The teenagers from American Graffiti are back. Now, a little older but not much wiser, these youngsters struggle to find their purpose in life.
Reaction & Thoughts:
What ever happened to the characters in George Lucas’s American Graffiti? Nobody wanted to know, but here is the answer anyway. I’m sure no one was surprised when Lucas (Star Wars) decided to make a sequel to his early success. The Godfather Part II and Jaws 2 had made buckets of money so maybe Lucas told himself, “why not squeeze a few extra bucks out of my breakthrough movie?” I wish he had left it alone.
Written and directed by Bill L. Norton (Baby: Secret of the Lost Legend), More American Graffiti is divided into four vignettes, all set over four New Year’s Eveses. As I said before, each segment revolves around characters from the classic 1973 film.
In 1964, John (Paul LeMat, Strange Invaders) is trying his hand at professional drag racing. Next, it’s 1965 and Terry “The Toad” (Charles Martin Smith, Never Cry Wolf) is in Vietnam fighting communism. A year later, Deb (Candy Clark, Blue Thunder) and Carol (Mackenzie Phillips, Love Child) have joined a commune of hippies. Finally, in 1967, Steve (Ron Howard, TV’s The Andy Griffith Show) and Laurie (Cindy Williams, The Conversation) try to make their marriage work.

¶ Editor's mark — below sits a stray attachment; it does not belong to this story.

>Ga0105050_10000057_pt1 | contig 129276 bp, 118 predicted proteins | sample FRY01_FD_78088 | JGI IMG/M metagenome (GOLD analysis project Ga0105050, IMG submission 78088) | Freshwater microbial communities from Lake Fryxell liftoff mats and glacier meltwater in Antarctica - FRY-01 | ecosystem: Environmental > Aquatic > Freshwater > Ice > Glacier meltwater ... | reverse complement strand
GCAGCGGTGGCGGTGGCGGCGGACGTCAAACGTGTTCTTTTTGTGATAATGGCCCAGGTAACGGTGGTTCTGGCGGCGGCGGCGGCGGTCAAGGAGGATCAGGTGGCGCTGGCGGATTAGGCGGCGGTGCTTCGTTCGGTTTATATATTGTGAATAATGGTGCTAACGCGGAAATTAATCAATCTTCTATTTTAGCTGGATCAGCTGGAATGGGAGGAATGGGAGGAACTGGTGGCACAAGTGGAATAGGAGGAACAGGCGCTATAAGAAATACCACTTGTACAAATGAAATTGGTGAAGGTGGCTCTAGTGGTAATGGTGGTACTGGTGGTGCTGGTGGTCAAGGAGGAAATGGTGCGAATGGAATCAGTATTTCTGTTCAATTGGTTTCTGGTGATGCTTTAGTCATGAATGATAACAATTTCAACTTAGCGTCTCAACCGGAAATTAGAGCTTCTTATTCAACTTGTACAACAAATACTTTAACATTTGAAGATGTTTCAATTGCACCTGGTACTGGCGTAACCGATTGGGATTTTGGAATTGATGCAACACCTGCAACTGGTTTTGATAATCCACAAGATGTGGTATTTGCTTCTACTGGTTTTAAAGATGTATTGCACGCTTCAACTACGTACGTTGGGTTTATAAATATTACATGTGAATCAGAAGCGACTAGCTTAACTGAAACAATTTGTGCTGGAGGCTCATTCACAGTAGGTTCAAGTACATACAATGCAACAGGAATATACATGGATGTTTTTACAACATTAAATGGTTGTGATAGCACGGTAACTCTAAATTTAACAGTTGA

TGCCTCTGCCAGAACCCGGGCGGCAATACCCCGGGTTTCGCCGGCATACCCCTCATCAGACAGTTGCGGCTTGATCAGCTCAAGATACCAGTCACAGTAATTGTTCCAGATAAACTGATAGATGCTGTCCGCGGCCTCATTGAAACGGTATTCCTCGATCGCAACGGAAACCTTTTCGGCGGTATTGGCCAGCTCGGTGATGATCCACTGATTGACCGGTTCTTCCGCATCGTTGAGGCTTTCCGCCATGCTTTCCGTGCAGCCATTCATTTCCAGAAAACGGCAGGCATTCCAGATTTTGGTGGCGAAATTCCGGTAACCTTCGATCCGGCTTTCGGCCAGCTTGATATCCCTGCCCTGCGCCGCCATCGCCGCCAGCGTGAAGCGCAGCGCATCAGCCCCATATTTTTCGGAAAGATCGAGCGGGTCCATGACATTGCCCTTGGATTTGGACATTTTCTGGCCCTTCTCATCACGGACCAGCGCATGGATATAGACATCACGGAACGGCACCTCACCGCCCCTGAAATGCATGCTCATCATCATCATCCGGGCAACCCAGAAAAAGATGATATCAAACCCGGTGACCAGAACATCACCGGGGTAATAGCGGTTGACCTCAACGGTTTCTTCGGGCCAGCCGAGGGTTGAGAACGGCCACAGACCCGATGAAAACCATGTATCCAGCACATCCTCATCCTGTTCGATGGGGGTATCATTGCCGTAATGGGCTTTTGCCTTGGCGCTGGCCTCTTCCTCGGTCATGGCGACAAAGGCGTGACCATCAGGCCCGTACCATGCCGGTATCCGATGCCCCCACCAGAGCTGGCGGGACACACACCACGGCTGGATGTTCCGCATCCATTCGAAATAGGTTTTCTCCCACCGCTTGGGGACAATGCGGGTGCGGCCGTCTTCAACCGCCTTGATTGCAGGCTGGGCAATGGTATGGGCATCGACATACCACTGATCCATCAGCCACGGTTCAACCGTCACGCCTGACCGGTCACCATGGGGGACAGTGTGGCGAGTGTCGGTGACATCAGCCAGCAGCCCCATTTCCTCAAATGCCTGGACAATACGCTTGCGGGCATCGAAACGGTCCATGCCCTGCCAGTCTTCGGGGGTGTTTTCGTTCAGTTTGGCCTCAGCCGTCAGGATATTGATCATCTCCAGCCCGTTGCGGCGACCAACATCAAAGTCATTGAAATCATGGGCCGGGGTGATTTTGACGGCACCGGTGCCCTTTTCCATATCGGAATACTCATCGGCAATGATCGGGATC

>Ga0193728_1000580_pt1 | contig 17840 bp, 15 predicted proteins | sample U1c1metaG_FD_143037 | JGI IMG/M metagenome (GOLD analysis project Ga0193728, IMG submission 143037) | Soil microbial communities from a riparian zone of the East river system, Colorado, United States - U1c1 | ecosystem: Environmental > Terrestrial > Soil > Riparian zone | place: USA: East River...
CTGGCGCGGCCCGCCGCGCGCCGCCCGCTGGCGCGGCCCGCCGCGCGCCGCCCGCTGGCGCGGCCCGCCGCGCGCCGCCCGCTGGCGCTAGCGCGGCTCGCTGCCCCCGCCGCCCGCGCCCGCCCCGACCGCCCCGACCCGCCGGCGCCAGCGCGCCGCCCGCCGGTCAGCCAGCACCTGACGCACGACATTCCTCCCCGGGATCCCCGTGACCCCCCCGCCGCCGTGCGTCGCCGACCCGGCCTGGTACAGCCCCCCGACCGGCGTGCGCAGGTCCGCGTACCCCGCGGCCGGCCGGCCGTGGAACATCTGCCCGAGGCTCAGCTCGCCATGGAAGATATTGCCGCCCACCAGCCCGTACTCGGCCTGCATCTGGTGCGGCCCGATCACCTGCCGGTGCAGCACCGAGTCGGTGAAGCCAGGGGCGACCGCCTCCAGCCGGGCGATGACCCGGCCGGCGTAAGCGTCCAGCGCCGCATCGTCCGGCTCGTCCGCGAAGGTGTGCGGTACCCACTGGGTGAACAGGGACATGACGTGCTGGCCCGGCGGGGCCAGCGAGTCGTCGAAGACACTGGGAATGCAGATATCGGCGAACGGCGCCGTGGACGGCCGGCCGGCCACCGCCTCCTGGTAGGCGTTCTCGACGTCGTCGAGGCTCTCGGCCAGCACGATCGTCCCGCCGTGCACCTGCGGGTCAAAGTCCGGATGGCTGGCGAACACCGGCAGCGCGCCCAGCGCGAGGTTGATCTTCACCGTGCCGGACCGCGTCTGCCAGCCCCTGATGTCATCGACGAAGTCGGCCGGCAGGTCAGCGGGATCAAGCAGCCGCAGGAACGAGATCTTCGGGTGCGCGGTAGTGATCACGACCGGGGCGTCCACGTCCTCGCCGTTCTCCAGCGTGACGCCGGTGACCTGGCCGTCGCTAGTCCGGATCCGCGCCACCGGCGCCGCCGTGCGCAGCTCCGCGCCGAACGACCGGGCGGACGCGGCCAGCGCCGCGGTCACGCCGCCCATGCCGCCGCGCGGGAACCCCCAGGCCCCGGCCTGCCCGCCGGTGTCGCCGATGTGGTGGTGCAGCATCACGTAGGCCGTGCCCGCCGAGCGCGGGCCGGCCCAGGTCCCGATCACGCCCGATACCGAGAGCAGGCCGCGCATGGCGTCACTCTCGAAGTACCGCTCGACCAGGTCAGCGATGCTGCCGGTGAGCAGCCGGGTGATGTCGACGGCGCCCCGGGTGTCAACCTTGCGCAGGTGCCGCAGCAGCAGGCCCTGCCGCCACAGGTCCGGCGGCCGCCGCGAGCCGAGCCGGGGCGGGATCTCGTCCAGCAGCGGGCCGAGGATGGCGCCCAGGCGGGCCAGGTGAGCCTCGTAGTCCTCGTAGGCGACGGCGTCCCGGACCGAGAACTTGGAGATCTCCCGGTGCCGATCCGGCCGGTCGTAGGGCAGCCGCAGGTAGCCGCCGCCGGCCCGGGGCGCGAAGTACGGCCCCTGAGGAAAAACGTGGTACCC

More American Graffiti has lots of problems, including an indecisive screenplay. Lucas had no intention of directing the film and he hand-picked Norton to write and direct the film. Lucas thought that Norton’s background in comedy was perfect for the project. There were rumors that Lucas directed some scenes and edited the film himself. Whatever the truth is, this is a huge mess. I couldn’t get over the fact that this was an unnecessary sequel made by profiteers, not artists.
There are many reasons why the film doesn’t work. Partially because the editing is uninspired — the back and forth between time-lines is jarring rather than illuminating — but mostly because the vignettes are poorly written. What are we supposed to get from these stories? It’s hard to tell because there is no unifying theme. The charming quality of the original is gone. Norton comes up with a few interesting gimmicks — each section was shot using distinctively different styles — but the content is awfully flat.
Conclusions & Final Thoughts:
American Graffiti had turned the teen comedy into an art-form and reliable money-making machine. More American Graffiti is an unnecessary sequel that left a bad taste in my mouth. Harrison Ford (Raiders of the Lost Ark) has an uncredited cameo as Falfa. Rosanna Arquette (Desperately Seeking Susan) and country music singer Naomi Judd appear in bit roles. Color, 110 minutes, Rated PG.